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NEW YORK (PIX11) — Findings released by the New York State Comptroller’s Office show the state was “unprepared to respond to infectious disease outbreaks at nursing homes, even before the COVID-19 pandemic hit New York.”

State Comptroller Thomas DiNapoli said a “persistent lack of funding” forced the Department of Health to operate without resources that could have limited the spread of COVID-19 in care homes. DiNapoli and his auditors also found the Department of Health falsified COVID-19 death counts and “became entangled in the undercounting of those deaths as [Gov. Andrew Cuomo] took control of information provided to the public. Undercounting nursing home deaths was one of the scandals that led Cuomo to resign.

“The pandemic was devastating and deadly for New Yorkers living in nursing homes. Families have a right to know if their loved one’s COVID-19 death was counted, but many still don’t have answers from the state Department of Health,” DiNapoli said. “Our audit findings are extremely troubling. The public was misled by those at the highest level of state government through distortion and suppression of the facts when New Yorkers deserved the truth.”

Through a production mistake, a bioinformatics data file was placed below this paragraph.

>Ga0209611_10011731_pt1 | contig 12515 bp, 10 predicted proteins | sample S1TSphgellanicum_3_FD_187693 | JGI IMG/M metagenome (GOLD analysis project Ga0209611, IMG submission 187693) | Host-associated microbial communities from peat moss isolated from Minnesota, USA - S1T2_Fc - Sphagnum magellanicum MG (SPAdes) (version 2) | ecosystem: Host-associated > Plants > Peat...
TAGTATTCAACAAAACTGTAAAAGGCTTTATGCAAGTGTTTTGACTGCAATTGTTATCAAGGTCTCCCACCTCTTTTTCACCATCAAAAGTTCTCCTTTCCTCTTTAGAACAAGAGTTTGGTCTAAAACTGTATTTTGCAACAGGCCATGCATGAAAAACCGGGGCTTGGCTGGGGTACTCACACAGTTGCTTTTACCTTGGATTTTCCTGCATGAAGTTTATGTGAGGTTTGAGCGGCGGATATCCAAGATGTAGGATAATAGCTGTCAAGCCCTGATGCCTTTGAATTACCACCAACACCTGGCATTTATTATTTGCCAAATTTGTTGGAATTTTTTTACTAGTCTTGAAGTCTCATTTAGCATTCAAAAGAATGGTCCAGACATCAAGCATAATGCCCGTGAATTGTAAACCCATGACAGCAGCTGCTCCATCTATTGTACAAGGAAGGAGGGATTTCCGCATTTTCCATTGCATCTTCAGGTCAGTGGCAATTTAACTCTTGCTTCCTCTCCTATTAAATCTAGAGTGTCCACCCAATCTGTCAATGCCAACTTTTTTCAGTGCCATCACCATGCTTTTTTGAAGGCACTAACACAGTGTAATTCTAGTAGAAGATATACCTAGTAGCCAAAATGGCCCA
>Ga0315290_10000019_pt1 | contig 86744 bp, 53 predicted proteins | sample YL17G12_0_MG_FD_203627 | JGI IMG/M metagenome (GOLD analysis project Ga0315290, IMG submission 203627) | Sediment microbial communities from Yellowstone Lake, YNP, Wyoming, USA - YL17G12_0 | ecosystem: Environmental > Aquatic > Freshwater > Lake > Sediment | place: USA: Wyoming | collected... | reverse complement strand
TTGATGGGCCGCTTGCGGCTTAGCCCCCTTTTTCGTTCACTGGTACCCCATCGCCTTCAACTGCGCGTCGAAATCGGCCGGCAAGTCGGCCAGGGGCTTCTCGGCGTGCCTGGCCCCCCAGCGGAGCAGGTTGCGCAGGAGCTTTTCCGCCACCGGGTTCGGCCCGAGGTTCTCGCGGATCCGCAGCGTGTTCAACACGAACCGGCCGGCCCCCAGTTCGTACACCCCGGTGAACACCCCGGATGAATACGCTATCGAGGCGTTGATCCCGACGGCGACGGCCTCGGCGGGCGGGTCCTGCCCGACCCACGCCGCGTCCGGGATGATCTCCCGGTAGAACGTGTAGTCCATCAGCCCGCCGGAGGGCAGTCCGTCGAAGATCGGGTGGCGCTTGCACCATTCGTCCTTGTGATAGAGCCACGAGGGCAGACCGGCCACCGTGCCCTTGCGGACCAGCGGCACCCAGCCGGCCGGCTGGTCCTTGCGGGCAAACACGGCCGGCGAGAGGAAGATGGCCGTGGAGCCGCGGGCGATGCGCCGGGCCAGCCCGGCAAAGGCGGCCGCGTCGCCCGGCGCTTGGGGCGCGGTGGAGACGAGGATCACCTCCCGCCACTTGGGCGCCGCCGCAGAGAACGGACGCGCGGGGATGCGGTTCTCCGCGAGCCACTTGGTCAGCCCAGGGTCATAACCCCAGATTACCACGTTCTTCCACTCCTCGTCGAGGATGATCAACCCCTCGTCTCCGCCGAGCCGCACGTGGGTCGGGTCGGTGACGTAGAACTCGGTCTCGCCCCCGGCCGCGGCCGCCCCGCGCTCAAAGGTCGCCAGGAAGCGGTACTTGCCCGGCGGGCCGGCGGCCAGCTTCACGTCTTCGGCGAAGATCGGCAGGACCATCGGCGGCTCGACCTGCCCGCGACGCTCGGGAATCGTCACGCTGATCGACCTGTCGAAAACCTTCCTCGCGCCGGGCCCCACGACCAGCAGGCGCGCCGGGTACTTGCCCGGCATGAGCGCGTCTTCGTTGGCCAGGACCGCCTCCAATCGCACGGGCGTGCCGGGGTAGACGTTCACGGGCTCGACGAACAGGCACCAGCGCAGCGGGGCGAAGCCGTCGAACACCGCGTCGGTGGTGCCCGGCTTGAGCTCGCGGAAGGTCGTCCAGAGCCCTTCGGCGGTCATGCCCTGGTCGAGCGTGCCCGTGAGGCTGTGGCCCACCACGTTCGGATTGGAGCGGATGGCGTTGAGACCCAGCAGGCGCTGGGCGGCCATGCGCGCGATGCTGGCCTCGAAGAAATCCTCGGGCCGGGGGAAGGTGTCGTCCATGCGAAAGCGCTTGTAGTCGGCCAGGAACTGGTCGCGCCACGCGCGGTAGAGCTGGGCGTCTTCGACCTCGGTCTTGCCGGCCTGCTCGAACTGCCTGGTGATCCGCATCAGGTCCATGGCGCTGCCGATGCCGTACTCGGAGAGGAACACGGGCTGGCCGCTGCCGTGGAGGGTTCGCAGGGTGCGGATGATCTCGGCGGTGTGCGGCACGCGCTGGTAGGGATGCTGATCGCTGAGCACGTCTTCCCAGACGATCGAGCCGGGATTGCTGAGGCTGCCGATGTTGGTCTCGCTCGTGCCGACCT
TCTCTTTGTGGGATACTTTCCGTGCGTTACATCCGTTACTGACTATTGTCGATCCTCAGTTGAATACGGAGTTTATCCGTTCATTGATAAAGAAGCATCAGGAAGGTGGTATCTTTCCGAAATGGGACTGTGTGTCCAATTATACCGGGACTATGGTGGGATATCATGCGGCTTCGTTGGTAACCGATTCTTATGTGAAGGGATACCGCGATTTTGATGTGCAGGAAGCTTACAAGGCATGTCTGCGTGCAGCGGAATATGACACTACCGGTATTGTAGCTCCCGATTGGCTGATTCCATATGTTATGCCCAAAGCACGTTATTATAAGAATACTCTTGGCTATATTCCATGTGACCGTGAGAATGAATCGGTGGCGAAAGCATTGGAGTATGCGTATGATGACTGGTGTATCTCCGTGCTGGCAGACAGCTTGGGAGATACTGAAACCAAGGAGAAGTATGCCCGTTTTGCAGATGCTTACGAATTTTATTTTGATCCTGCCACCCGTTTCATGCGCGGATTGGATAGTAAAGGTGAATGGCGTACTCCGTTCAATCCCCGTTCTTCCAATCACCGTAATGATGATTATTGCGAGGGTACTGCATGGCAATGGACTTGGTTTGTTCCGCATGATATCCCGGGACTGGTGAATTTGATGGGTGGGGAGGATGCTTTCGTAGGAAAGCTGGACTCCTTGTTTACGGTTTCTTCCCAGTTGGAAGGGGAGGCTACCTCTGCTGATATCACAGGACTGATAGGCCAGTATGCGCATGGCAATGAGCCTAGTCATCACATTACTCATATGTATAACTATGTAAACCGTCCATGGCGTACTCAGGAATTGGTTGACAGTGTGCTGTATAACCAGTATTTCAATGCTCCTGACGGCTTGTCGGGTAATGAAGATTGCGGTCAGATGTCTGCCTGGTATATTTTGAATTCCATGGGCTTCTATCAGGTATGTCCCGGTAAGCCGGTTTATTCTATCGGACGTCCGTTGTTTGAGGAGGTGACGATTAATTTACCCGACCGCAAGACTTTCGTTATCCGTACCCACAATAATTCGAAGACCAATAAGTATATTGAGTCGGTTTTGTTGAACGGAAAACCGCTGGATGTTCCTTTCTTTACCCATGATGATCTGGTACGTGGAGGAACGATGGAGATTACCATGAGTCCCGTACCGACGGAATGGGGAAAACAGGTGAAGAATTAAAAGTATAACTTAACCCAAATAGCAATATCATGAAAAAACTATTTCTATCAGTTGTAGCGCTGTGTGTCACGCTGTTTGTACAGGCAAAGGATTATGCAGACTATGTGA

The audit findings released by DiNapoli’s office show COVID-19 deaths in nursing homes were undercounted by at least 4,100, and at times were 50% lower than they should have been. Cuomo was accused of “routinely” reporting incorrect data, “inflating the perception of New York’s performance against other states.”

The New York Department of Health was also slow to respond to federal directives, according to the comptroller’s office. Just 20% of state nursing homes were surveyed between March 23 and May 30, 2020; in other states, more than 90% of similar facilities were surveyed. The Department of Health issued 602 violations on the basis of the surveys conducted, but 60% of those cases showed no indication of ever being resolved.

According to DiNapoli’s office, a lot of the Department of Health’s shortcomings were present before the COVID-19 pandemic, but it “never followed through … which may have limited its ability to respond to the COVID-19 nursing home crisis.”